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Help For Those Difficult Corn Replant Decisions

Help For Those Difficult Corn Replant Decisions
Many factors may determine your decision to replant corn damaged by imperfect conditions.

OK, so you took your chances and planted when conditions weren't perfect. Things didn't go your way and now you've got a stand you're not totally happy with – and each day it's getting later in the season. You're about done planting and could think about replanting. It's time to decide to live with it or tear it up and start over. Where do you turn?

The Purdue University Corn & Soybean Field Guide published by The Purdue Diagnostic Training Center might be a good place to start. You can check out the diagnostic center online or you can order the Guide directly if you don't have one from

Not a pretty stand: This isn't the stand you hoped for, but it will likely yield more than if you replant this week, even if you get a perfect stand on the second try.

Look for a chart near the front of the Guide that says 'Expected grain yield due to various planting dates and final plant populations.' Suppose you planted April 30, shooting for 32,000 plants per acre. You count plants in several locations in the field today and find the average population is 20,000 plants per acre.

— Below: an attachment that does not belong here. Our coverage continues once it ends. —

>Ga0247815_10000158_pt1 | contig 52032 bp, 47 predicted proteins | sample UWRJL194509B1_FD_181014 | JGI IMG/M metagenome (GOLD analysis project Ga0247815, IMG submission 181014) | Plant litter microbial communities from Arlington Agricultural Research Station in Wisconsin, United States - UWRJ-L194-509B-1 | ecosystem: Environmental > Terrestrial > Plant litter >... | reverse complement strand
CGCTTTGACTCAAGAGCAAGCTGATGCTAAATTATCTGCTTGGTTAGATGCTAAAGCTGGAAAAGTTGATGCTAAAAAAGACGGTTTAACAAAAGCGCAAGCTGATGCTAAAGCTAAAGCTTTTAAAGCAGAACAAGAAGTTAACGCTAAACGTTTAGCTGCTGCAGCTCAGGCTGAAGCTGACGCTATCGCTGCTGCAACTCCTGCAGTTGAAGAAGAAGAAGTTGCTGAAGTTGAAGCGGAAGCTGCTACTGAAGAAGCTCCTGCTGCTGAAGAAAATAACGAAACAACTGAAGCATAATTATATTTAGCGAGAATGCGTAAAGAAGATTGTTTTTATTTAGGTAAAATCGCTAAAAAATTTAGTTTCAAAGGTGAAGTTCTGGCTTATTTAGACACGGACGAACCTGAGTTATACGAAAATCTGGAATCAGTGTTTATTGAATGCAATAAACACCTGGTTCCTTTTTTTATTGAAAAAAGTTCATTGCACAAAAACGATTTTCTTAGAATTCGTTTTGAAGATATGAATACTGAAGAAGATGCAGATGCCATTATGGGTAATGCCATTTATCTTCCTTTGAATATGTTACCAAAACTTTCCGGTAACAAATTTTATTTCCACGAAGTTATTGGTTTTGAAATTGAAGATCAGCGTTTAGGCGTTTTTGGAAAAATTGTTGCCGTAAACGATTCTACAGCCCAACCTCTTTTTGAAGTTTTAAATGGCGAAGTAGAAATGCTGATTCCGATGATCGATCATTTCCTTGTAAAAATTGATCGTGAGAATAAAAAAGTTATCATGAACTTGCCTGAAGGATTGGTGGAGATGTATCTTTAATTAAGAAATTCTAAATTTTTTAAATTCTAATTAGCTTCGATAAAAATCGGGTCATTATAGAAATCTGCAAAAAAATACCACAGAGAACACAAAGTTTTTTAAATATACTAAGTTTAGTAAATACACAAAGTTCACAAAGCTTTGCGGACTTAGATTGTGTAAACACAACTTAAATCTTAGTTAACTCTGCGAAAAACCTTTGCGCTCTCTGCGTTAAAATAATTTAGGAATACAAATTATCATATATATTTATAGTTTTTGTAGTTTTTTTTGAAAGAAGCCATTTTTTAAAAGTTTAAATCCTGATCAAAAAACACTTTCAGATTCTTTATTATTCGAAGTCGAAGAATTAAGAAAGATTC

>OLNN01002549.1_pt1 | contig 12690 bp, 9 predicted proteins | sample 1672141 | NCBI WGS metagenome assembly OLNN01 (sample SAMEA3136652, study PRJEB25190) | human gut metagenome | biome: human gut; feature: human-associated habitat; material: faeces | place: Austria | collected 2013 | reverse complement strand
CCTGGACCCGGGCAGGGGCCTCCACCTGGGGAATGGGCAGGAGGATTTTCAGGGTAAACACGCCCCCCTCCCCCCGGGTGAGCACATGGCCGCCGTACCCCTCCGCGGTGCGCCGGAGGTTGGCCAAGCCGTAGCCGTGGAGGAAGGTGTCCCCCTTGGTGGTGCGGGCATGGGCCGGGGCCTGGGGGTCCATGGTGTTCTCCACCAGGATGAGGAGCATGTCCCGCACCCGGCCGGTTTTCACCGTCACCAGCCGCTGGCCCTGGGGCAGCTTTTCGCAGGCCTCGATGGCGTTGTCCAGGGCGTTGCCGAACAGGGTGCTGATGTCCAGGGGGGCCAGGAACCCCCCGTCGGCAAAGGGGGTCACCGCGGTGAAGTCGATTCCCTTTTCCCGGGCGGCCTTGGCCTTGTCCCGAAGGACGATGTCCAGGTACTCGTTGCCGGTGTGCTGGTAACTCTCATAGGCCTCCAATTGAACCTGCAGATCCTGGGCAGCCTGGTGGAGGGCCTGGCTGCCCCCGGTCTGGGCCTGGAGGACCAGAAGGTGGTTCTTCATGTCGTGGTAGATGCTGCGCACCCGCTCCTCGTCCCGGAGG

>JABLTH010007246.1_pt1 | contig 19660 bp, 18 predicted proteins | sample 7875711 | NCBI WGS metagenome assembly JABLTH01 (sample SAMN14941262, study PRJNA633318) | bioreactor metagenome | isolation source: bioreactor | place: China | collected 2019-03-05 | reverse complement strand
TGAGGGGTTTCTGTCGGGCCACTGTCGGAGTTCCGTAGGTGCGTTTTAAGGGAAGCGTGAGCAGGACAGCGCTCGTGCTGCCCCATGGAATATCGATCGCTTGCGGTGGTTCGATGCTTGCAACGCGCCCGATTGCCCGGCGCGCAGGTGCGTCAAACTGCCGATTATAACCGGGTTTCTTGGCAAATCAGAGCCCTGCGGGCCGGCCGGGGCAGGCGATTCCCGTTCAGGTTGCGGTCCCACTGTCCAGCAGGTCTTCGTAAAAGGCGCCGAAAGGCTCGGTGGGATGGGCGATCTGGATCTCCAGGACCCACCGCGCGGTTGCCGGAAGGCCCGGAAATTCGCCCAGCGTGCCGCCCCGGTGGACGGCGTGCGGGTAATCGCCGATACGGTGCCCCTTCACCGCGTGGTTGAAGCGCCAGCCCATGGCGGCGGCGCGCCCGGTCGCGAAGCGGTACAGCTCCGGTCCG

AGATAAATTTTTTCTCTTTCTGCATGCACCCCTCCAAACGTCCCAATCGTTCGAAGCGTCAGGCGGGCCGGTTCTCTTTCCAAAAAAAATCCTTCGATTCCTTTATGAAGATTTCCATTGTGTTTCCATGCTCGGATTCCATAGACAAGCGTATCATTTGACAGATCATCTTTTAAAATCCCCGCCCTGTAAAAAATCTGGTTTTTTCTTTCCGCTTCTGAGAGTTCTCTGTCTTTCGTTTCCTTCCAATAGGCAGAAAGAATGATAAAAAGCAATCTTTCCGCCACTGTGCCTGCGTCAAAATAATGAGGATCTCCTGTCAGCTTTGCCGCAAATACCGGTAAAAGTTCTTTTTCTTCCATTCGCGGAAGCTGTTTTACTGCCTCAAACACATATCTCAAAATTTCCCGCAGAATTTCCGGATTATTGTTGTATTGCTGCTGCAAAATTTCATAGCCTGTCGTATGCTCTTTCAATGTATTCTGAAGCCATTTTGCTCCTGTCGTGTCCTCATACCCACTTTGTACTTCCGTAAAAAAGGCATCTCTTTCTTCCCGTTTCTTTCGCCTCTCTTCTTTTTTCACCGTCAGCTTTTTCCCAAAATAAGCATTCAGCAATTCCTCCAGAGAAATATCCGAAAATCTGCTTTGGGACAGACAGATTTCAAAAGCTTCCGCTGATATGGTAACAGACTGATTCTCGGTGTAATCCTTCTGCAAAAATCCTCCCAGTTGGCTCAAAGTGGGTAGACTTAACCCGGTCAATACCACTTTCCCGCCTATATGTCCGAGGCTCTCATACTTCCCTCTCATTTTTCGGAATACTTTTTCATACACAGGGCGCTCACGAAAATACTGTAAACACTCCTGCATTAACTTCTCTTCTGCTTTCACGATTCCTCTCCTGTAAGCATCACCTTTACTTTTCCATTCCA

According to the chart you can still expect about 92% of original yield potential. If that was 200 bushels per acre, then you still could reach 184 bushels per acre, assuming the stand is fairly evenly distributed and weeds aren't an issue.

If you replant this week, May 25, and obtain a final stand of 30,000 plants per acre, the chart suggests you still only can expect 87% of original yield potential. That would be 174 bushels per acre, or 10 bushels less than if you left the earlier stand. Obviously, it's a no-brainer – leave the stand, even if you don't like the looks of it. Besides, there is no guarantee you will achieve 30,000 plants per acre on your second try by replanting.

The hardest part may be looking at the field with the thin stand every day. But in most cases, it's best to put economics over looks and stay the course.

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